Top Five Comic Novels?

Roger Kimball has his top five comic novels in the Wall Street Journal:

1. Leave It to Psmith by P.G. Wodehouse.

May I begin a survey of superb comic novels by offering the collected works of P.G. Wodehouse–100 volumes, give or take? No? Well, how about “Leave It to Psmith”? Everyone knows about Bertie and Jeeves. Allow me to introduce Rupert Psmith.

2. Scoop by Evelyn Waugh.

“Scoop” is Waugh’s funniest book and the best (and most savage) satire of newspaper journalism in English.

3. Mr. Blandings Builds His Dream House by Eric Hodgins.

If you’ve ever thought about engaging an architect to fix up that beautifully sited if slightly ramshackle old place you saw in the country one weekend, read this book. You’ll laugh till you cry, and you’ll think twice about embarking upon an adventure in real estate or house construction.

4. Lucky Jim by Kingsley Amis.

The academic novel has become a subgenre of its own. There are some very good ones, but the best is also one of the first, Kingsley Amis’s “Lucky Jim.”

5. The Belles Lettres Papers by Charles Simmons.

Ostensibly a history of Belles Lettres, “the most powerful literary magazine in the world,” this book is in fact a satire of the passions and personalities of the people who run a famous New York weekly book review . . .

I have read both Scoop and Lucky Jim and they are very funny. I will need to think a bit on what my top five comic novels might be. What say you? What are your favorite comic works?

Kevin Holtsberry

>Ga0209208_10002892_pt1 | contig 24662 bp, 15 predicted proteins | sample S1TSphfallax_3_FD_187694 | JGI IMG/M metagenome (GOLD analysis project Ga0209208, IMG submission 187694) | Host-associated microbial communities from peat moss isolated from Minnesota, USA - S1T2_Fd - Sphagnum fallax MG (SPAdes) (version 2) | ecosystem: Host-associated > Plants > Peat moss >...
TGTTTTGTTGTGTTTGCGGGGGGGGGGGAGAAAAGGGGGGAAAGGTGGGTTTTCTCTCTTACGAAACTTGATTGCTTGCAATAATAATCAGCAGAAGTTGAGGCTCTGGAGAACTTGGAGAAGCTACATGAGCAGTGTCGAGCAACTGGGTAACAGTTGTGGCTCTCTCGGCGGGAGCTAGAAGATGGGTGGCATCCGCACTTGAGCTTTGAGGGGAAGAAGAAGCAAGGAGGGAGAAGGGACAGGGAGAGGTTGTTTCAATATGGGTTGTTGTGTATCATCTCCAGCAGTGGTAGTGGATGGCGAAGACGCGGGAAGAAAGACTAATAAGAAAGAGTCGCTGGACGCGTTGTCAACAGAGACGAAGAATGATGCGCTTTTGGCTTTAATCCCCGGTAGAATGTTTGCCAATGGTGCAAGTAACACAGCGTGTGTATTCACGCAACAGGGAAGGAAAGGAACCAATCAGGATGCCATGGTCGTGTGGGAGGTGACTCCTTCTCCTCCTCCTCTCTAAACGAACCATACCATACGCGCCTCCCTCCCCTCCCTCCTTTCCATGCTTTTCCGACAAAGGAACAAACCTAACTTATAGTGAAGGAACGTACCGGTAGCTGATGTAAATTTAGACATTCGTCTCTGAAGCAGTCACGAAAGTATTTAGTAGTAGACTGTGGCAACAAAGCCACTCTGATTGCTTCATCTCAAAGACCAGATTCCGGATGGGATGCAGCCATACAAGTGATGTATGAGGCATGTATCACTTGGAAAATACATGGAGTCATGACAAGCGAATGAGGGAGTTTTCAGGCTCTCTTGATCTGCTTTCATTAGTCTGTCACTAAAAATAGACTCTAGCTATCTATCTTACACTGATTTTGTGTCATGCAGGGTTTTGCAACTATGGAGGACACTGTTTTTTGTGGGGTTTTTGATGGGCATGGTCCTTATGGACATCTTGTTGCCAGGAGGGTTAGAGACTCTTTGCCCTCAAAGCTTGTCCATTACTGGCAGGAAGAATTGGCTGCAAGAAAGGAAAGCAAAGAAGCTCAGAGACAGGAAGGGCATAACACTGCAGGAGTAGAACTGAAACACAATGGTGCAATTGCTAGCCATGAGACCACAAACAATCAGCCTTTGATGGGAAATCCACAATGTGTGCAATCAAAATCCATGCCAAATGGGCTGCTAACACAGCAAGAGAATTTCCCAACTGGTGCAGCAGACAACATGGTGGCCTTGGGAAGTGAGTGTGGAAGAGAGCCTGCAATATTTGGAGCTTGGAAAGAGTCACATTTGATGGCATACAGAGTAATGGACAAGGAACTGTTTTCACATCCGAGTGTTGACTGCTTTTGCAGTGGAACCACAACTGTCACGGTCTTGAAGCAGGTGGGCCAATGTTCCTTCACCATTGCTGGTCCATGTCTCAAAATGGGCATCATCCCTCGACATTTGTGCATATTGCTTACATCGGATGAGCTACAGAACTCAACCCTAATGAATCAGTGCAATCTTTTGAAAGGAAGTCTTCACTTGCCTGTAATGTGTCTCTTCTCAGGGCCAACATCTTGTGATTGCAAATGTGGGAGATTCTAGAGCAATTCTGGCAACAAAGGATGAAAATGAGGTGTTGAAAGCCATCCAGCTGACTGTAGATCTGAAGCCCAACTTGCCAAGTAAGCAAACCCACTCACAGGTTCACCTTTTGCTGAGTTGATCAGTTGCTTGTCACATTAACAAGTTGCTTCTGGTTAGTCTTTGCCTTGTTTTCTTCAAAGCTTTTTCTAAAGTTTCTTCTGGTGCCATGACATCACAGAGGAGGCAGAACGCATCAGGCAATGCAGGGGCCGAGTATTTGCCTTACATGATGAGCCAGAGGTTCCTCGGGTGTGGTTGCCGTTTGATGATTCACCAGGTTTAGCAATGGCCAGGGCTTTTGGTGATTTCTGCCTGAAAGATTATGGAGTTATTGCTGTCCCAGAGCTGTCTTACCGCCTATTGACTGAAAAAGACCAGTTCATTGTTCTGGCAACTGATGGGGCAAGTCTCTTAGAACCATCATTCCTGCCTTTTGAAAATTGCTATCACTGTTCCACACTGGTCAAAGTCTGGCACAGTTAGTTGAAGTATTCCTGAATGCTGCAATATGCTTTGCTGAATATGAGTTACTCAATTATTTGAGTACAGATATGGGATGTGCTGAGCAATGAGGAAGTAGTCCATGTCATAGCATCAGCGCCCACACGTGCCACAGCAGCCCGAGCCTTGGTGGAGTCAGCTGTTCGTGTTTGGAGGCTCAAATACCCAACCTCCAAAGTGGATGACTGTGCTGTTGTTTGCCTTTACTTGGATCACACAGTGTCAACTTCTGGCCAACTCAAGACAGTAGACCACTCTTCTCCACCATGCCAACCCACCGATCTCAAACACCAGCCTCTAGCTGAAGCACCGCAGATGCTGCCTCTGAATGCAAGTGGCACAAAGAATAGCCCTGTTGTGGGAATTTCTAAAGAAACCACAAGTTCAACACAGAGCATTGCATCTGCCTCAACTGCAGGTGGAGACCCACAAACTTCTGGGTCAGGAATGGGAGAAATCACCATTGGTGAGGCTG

I work in communications and public affairs. I try to squeeze in as much reading as I can while still spending time with my wife and two kids (and cheering on the Pittsburgh Steelers and Michigan Wolverines during football season).


  1. I loved the Psmith books when I was very young (about 14), but I doubt I’d find them funny now. P G Wodehouse also wrote the Jeeves/Worcester series and the Blandings series. I loved them all, but have they dated a bit?

    I wouldn’t call “Scoop” laugh-aloud funny. Lucky Jim did have its moments. Have not read the other two.

    I thought “Fear and Loathing in Las Vegas” by Hunter Thompson was hilarious, could not stop laughing at that. I presume it is a novel, though the official genre is “Gonzo journalism”.

    The book I’ve read most recently that cracked me up was a few years ago now (2002), “e” by Matthew Beaumont. It is a story of office life told entirely by emails. I thought it had the great combination of being true to real life and funny. He has written a few follow-ups which aren’t as good, and also perhaps the joke is not as fresh now as it was in 2002.

    When I was younger I loved “How to be Topp” by Geoffrey Willans, and “1066 and all that” by Sellers and Yeatman, but these are not novels. You probably have to be close to being taught this stuff at school to find it funny.

    Janet Evanovich writes very funny fiction — or at least did. Her “One for the Money” is laugh-aloud hilarious. Her follow-ups are progressively less amusing.

  2. Hmmm. Good question.

    I have Scoop sitting in my ever-growing pile of new as yet unread tomes.

    I keep meaning to read a Wodehouse book. I’m intrigued by the Blandings series and have been very tempted recently to buy the omnibus.

    ‘The Time Waster Letters’ by Robin Cooper was very very funny – and definitely not one to read in public unless you want people to stare at you while guffawing loudly!

    ‘The Snapper’ by Roddy Doyle is also good for a laugh – and one of the few books that worked just as well – if not better – on film.

  3. I still get a laugh out of “The Pyrates” by George Macdonald Fraser.

    As for Wodehouse, I haven’t read Psmith, but “Code of the Woosters” is one of his best.

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